Fairweather and China
Miegunyah Press, $59.99 hb, 320 pp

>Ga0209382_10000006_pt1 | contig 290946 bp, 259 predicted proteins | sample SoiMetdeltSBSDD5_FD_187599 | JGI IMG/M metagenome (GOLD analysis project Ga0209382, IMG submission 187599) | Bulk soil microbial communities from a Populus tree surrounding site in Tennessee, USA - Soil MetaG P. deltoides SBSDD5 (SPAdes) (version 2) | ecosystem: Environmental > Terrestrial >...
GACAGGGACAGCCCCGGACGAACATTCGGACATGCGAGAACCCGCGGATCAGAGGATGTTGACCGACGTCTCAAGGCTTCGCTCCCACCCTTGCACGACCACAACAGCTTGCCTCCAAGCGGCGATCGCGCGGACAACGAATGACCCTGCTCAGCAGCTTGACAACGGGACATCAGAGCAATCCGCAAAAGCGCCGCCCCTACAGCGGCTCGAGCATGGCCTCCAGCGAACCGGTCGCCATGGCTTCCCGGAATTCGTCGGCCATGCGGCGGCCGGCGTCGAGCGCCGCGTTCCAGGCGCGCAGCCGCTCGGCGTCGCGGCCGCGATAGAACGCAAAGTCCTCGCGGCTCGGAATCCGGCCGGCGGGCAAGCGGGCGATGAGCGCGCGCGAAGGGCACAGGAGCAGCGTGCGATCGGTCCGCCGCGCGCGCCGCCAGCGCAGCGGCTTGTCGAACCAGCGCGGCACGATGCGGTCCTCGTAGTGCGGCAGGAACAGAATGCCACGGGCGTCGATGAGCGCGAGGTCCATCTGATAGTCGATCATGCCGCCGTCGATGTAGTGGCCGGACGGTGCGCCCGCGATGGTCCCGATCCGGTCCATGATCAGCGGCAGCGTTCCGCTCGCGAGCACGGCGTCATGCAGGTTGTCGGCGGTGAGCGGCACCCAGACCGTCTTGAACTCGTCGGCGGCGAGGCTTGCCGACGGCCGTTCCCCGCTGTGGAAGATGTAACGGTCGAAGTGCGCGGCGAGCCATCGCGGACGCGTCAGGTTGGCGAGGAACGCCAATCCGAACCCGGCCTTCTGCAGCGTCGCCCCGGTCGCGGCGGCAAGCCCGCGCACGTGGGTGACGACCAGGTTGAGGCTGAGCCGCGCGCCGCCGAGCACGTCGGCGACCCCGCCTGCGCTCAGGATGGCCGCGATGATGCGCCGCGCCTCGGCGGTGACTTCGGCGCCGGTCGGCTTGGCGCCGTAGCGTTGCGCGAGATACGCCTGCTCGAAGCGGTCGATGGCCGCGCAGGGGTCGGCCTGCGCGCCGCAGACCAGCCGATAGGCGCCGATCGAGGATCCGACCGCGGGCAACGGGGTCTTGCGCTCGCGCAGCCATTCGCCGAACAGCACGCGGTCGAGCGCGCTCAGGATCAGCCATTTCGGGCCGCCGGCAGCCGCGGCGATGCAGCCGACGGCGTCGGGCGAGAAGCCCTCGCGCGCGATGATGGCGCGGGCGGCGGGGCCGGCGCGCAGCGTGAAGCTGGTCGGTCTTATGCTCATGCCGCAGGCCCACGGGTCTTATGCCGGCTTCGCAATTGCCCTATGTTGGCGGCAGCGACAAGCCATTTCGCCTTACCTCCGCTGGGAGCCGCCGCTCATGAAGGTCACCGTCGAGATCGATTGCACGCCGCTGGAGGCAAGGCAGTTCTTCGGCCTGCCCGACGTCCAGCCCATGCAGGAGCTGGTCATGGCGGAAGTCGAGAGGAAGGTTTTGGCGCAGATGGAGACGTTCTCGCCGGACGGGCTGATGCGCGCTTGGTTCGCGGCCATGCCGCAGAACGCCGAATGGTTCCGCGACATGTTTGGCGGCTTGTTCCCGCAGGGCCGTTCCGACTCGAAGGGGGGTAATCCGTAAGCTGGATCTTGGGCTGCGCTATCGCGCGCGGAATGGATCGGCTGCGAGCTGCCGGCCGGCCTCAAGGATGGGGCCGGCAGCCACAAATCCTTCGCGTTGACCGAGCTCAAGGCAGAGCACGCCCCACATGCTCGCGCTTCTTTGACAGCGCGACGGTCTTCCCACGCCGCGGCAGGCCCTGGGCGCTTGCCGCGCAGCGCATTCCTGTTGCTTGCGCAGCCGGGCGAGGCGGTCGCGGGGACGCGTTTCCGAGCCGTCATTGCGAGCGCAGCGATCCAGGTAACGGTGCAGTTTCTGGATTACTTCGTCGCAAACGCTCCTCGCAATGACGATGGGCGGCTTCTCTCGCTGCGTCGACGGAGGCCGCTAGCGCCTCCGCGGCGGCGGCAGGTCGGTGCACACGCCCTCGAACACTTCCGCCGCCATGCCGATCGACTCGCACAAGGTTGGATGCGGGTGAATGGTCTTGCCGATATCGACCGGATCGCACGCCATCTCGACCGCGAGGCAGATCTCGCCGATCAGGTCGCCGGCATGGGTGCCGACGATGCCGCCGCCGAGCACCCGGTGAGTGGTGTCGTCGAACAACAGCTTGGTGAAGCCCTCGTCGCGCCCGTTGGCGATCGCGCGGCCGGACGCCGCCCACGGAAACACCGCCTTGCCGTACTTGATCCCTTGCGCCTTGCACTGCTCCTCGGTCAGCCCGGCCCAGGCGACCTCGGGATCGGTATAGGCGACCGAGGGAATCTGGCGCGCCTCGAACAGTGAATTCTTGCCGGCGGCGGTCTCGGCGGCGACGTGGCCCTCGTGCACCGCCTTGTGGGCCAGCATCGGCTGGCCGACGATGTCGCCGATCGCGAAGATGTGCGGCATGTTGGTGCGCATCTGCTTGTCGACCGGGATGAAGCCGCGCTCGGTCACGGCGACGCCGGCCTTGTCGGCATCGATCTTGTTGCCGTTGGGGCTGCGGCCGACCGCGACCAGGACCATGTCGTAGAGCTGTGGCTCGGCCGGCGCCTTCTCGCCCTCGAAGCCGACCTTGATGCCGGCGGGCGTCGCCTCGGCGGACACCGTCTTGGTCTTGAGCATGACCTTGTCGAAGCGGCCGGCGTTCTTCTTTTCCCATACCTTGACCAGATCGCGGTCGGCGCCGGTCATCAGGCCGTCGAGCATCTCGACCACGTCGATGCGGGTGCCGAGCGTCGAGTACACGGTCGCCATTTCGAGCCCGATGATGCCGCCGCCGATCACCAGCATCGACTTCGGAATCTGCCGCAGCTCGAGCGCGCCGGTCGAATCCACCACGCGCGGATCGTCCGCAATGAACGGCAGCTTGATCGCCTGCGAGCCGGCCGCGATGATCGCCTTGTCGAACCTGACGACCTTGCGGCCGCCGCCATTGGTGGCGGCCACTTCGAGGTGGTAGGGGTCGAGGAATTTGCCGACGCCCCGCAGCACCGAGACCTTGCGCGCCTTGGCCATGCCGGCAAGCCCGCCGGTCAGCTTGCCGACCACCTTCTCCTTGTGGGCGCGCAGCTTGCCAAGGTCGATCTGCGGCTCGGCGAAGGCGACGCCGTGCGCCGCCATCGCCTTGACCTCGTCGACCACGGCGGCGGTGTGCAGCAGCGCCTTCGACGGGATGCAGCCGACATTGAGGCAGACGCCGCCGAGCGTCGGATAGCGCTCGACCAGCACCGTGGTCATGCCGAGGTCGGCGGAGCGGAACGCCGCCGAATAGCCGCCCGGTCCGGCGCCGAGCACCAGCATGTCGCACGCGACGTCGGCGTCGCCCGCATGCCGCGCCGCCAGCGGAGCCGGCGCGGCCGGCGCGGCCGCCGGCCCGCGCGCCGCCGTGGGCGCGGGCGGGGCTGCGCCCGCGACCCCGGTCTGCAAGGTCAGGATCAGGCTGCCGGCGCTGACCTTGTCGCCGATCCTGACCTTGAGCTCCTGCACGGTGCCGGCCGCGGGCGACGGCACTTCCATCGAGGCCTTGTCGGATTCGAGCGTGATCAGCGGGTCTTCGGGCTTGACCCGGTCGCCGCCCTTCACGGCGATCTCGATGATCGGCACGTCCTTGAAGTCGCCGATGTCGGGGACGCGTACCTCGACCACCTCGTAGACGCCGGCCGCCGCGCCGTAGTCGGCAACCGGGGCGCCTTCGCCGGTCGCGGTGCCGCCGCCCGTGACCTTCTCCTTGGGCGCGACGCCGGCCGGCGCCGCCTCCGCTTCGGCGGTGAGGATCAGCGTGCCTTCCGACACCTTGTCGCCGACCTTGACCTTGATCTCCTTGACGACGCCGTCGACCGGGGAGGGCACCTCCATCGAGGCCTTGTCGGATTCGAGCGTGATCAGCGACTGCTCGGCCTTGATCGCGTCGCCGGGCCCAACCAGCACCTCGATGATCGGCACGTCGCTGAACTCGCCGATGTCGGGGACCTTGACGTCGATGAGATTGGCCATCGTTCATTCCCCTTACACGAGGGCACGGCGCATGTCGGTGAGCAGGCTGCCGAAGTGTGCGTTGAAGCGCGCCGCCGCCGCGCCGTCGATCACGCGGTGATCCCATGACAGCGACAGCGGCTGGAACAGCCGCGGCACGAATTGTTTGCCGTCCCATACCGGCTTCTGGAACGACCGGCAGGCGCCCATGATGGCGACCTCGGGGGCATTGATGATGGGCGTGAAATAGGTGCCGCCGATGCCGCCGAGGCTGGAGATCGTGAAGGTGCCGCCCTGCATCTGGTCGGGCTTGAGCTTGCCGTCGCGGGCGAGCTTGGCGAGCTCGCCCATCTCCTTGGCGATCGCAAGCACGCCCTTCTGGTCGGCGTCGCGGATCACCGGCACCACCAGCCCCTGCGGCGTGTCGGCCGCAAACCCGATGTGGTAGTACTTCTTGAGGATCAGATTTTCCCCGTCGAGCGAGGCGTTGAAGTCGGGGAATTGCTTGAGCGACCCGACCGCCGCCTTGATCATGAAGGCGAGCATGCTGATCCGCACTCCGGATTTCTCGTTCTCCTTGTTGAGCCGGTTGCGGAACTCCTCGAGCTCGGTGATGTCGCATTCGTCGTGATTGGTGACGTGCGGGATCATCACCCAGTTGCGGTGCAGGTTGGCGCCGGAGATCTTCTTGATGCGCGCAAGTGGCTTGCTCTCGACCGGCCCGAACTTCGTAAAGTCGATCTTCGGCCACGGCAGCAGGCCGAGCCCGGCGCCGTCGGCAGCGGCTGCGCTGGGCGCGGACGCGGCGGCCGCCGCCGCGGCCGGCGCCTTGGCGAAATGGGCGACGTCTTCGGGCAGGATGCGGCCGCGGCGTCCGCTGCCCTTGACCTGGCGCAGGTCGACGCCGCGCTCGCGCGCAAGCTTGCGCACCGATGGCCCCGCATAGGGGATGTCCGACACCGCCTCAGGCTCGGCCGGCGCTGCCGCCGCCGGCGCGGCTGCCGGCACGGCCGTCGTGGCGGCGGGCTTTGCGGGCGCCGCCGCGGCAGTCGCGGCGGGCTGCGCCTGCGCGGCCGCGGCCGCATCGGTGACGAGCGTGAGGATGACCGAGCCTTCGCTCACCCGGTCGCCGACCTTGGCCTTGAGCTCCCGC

Since the time of celebrated figure painter Gu Kaizhi (345–406 CE) of the Jin dynasty (266–420 CE), artists in China have been researchers of sorts. Over millennia, a scholarly ideal in painting would emerge. Late in their working lives, many artists sought an aesthetic that was uncontrived and conformed to the inner workings of nature. For Nanjing-based art historian Xue Xiang, this was Fairweather’s achievement. A Scottish-born artist, son of civil servants to the British Raj, war survivor, migrant, vagabond, builder of makeshift rafts and huts, well-connected recluse, acclaimed foster child of Australian art: what makes Ian Fairweather resonate with Chinese artists across millennia?